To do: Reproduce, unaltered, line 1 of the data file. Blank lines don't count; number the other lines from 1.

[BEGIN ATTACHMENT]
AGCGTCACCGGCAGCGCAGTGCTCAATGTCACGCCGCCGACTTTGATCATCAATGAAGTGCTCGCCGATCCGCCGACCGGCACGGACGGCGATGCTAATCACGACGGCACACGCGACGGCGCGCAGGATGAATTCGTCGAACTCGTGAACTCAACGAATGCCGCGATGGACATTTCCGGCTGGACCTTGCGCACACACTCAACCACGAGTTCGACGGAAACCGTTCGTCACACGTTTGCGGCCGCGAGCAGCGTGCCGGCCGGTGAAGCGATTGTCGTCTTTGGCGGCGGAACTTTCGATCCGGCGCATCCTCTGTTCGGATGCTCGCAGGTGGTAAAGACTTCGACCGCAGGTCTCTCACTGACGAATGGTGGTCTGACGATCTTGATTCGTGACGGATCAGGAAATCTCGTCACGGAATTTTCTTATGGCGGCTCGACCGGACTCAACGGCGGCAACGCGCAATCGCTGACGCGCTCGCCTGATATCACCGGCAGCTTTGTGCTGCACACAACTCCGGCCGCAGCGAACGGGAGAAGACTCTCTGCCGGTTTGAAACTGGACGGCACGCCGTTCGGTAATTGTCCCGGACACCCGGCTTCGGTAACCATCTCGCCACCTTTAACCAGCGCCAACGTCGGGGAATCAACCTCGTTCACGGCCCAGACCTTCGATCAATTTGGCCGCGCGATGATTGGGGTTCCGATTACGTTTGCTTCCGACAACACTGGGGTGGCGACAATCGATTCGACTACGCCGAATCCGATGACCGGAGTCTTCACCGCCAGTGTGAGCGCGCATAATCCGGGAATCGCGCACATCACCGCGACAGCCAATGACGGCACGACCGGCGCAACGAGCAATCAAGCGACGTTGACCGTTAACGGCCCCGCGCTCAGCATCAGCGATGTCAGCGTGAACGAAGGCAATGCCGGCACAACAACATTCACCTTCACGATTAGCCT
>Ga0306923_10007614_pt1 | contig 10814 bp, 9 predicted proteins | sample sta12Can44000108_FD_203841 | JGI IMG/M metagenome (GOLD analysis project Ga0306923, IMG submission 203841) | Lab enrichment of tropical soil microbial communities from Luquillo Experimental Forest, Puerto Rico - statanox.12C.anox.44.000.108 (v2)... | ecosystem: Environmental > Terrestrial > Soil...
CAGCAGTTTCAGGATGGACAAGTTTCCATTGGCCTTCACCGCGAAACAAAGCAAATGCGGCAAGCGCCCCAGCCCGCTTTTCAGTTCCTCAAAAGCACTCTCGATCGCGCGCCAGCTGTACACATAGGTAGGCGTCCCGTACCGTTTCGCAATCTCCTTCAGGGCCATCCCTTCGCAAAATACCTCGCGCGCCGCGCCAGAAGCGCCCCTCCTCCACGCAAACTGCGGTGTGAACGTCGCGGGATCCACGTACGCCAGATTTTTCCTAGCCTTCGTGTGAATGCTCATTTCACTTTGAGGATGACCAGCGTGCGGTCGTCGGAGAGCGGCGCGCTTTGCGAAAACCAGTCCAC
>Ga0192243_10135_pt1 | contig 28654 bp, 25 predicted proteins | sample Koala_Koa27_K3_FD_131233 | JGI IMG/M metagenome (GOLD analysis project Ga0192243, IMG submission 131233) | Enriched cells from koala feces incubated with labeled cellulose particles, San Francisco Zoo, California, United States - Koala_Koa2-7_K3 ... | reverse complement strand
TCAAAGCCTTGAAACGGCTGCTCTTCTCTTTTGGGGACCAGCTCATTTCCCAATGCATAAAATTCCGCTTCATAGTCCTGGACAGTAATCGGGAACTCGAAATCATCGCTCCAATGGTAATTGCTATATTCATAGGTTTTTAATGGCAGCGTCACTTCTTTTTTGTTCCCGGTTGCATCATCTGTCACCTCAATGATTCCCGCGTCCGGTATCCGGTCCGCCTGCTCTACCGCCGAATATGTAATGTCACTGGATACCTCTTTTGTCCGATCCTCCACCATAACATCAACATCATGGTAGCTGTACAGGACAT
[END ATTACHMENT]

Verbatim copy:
AGCGTCACCGGCAGCGCAGTGCTCAATGTCACGCCGCCGACTTTGATCATCAATGAAGTGCTCGCCGATCCGCCGACCGGCACGGACGGCGATGCTAATCACGACGGCACACGCGACGGCGCGCAGGATGAATTCGTCGAACTCGTGAACTCAACGAATGCCGCGATGGACATTTCCGGCTGGACCTTGCGCACACACTCAACCACGAGTTCGACGGAAACCGTTCGTCACACGTTTGCGGCCGCGAGCAGCGTGCCGGCCGGTGAAGCGATTGTCGTCTTTGGCGGCGGAACTTTCGATCCGGCGCATCCTCTGTTCGGATGCTCGCAGGTGGTAAAGACTTCGACCGCAGGTCTCTCACTGACGAATGGTGGTCTGACGATCTTGATTCGTGACGGATCAGGAAATCTCGTCACGGAATTTTCTTATGGCGGCTCGACCGGACTCAACGGCGGCAACGCGCAATCGCTGACGCGCTCGCCTGATATCACCGGCAGCTTTGTGCTGCACACAACTCCGGCCGCAGCGAACGGGAGAAGACTCTCTGCCGGTTTGAAACTGGACGGCACGCCGTTCGGTAATTGTCCCGGACACCCGGCTTCGGTAACCATCTCGCCACCTTTAACCAGCGCCAACGTCGGGGAATCAACCTCGTTCACGGCCCAGACCTTCGATCAATTTGGCCGCGCGATGATTGGGGTTCCGATTACGTTTGCTTCCGACAACACTGGGGTGGCGACAATCGATTCGACTACGCCGAATCCGATGACCGGAGTCTTCACCGCCAGTGTGAGCGCGCATAATCCGGGAATCGCGCACATCACCGCGACAGCCAATGACGGCACGACCGGCGCAACGAGCAATCAAGCGACGTTGACCGTTAACGGCCCCGCGCTCAGCATCAGCGATGTCAGCGTGAACGAAGGCAATGCCGGCACAACAACATTCACCTTCACGATTAGCCT